Zed Nelson is well-known for his immersion into his projects, and using his commitment to photography to explore political issues in depth. His project Gun Nation explored the huge, white, middle-class, suburban American society that buys and sells weapons. In the latest installment of the Beanshoot Questionnaire, he talks about his recent book Love Me, an incredible project that documents the pursuit of particular ideals of beauty in our society.
What initiated your interest in photography?
I found myself in the countryside, aged 10, with access to an old Pentax camera. I started taking pictures of the local inhabitants - people, cows and stray dogs. I enjoyed the reason it gave me to go on an adventure. Later, as a teenager, I remember seeing shocking political images from the civil rights movement in the United States, and photographs of the ‘Kent State Massacre’ – the shooting of unarmed American college students by members of the Ohio National Guard (taken in May 4, 1970.) Even though it had happened fifteen years previously, I was shocked and gripped by the visual evidence of injustice shown in these photographs. The students had been peacefully protesting against the American invasion of Cambodia during the Vietnam war when the soldiers fired 67 rounds, killing four students and wounding nine others. I didn’t know it at the time, but I was politicized by those images.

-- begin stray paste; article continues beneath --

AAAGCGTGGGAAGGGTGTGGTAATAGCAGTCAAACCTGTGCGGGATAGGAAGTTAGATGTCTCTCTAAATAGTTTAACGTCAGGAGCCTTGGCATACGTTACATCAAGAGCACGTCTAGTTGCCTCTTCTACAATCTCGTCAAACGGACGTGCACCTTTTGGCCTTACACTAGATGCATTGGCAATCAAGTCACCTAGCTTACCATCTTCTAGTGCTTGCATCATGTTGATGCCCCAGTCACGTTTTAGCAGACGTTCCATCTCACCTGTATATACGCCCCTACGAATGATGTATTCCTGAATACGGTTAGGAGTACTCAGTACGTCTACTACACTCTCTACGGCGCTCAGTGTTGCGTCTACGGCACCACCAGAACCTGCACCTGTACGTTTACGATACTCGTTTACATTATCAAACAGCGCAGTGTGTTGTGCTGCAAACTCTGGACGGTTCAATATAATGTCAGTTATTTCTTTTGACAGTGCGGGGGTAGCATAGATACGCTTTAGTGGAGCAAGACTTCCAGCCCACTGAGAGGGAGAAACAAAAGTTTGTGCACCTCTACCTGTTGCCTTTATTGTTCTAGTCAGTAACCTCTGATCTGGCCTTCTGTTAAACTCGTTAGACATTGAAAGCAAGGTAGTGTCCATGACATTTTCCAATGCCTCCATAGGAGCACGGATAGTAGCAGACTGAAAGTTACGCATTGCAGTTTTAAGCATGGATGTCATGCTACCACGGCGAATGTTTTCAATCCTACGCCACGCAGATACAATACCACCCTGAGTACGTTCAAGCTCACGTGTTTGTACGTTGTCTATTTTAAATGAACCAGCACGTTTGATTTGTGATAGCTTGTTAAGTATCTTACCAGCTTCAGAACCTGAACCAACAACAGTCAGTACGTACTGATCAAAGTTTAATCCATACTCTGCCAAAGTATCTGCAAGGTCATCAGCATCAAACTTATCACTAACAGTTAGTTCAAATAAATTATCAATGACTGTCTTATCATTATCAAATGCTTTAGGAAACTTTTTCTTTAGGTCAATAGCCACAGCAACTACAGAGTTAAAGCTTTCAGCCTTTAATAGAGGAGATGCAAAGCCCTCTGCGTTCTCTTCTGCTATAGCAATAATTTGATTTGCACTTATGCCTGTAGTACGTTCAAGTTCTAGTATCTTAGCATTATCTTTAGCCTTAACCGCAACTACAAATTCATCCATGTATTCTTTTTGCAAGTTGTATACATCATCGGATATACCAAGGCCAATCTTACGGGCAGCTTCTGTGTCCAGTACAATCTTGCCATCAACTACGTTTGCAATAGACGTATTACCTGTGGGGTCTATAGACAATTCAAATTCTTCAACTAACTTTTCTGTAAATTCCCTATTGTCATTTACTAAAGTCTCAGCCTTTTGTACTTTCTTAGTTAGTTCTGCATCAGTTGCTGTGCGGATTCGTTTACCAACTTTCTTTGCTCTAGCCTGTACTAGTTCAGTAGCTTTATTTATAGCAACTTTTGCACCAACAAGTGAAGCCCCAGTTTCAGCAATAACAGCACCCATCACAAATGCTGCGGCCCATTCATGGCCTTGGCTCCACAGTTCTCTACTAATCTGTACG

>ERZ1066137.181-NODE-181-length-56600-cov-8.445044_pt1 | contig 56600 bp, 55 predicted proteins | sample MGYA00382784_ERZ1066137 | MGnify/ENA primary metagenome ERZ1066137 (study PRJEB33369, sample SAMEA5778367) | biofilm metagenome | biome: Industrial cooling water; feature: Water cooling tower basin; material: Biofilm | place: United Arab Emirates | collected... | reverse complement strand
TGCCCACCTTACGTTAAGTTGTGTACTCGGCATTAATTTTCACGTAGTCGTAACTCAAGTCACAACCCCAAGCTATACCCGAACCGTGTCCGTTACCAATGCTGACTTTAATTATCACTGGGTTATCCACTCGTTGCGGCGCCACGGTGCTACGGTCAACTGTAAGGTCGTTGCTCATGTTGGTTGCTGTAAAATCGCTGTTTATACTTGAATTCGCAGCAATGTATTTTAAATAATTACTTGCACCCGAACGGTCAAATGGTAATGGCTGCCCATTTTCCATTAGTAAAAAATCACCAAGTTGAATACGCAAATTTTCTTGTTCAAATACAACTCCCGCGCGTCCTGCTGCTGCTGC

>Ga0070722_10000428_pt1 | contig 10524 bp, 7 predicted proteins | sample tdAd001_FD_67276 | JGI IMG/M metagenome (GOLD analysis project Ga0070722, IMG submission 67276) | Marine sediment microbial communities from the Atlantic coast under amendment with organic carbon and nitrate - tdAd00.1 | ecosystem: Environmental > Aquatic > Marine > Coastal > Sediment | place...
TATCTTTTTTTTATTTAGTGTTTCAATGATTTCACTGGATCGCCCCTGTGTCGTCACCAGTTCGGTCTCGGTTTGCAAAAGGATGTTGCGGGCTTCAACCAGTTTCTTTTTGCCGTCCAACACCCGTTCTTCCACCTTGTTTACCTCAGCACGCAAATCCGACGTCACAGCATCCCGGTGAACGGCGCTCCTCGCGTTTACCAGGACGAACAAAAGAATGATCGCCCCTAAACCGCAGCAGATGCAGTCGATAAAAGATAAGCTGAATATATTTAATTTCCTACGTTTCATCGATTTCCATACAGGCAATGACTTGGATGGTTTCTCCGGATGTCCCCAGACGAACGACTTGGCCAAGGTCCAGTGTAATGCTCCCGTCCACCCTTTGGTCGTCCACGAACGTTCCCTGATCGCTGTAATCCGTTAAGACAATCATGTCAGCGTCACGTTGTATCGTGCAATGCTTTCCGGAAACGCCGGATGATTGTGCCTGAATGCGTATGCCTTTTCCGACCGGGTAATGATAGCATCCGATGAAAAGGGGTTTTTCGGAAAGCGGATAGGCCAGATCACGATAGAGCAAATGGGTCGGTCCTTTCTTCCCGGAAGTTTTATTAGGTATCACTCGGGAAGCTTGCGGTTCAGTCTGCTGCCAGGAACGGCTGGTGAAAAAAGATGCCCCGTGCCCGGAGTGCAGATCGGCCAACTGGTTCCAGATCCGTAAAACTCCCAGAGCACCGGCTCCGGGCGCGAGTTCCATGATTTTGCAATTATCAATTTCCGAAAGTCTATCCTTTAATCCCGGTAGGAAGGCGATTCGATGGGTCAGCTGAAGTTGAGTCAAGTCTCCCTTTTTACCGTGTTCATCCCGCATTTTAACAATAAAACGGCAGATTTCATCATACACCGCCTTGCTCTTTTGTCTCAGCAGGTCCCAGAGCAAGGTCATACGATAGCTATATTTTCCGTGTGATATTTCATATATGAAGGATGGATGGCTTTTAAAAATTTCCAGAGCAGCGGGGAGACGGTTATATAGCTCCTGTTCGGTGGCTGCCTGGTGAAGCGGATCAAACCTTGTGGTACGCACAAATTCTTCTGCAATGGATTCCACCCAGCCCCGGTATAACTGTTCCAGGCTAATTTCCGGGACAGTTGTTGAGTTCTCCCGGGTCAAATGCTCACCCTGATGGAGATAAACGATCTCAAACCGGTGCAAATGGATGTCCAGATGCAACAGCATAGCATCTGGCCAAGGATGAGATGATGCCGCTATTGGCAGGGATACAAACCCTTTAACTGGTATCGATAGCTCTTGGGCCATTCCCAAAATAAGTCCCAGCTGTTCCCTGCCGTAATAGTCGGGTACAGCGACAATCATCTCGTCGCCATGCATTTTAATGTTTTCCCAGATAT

How would you describe your practice and how has it changed over time?
My recent work has developed over time and strives to be more complex, thought-provoking and challenging to accepted thinking. If there is a conflict, rather than depicting men with guns and acts of violence, I want to question why there is such a conflict, who created it, and who profits from it.
The notion of being a ‘documentary photographer’ is increasingly problematic to me. The implicit suggestion is that to document is to provide a reliable, truthful account of a situation. This is a tall order, and often in this genre we may simply reinforce stereotypes and miss the important underlying issues.
So my work has become more ‘conceptual’. Funnily enough, this to me has become an absurd word – sometimes mis-used in ‘art photography’ to suggest ambiguity, work with no clear point… detached images of things that may or may not really mean anything. For me - for something to be conceptual - there must be a concept. Something that drives the work, a point, a message, or at least a structure or presentation that is thought-provoking. I am increasingly interested in the point where documentary and art photography merge. Where the work is really about something, but is also reflective and thought-provoking.
In Love Me (my latest book project) I employ a wide variety of photographic strategies and techniques – stylized portraiture, landscapes, studio still-life and documentary. But the documentary element has been pared down substantially, and the work has become more composed and considered. I also included text: statistics, traditional proverbs, historical notes, philosophical statements, quotes, excerpts from novels, image captions and even a poem.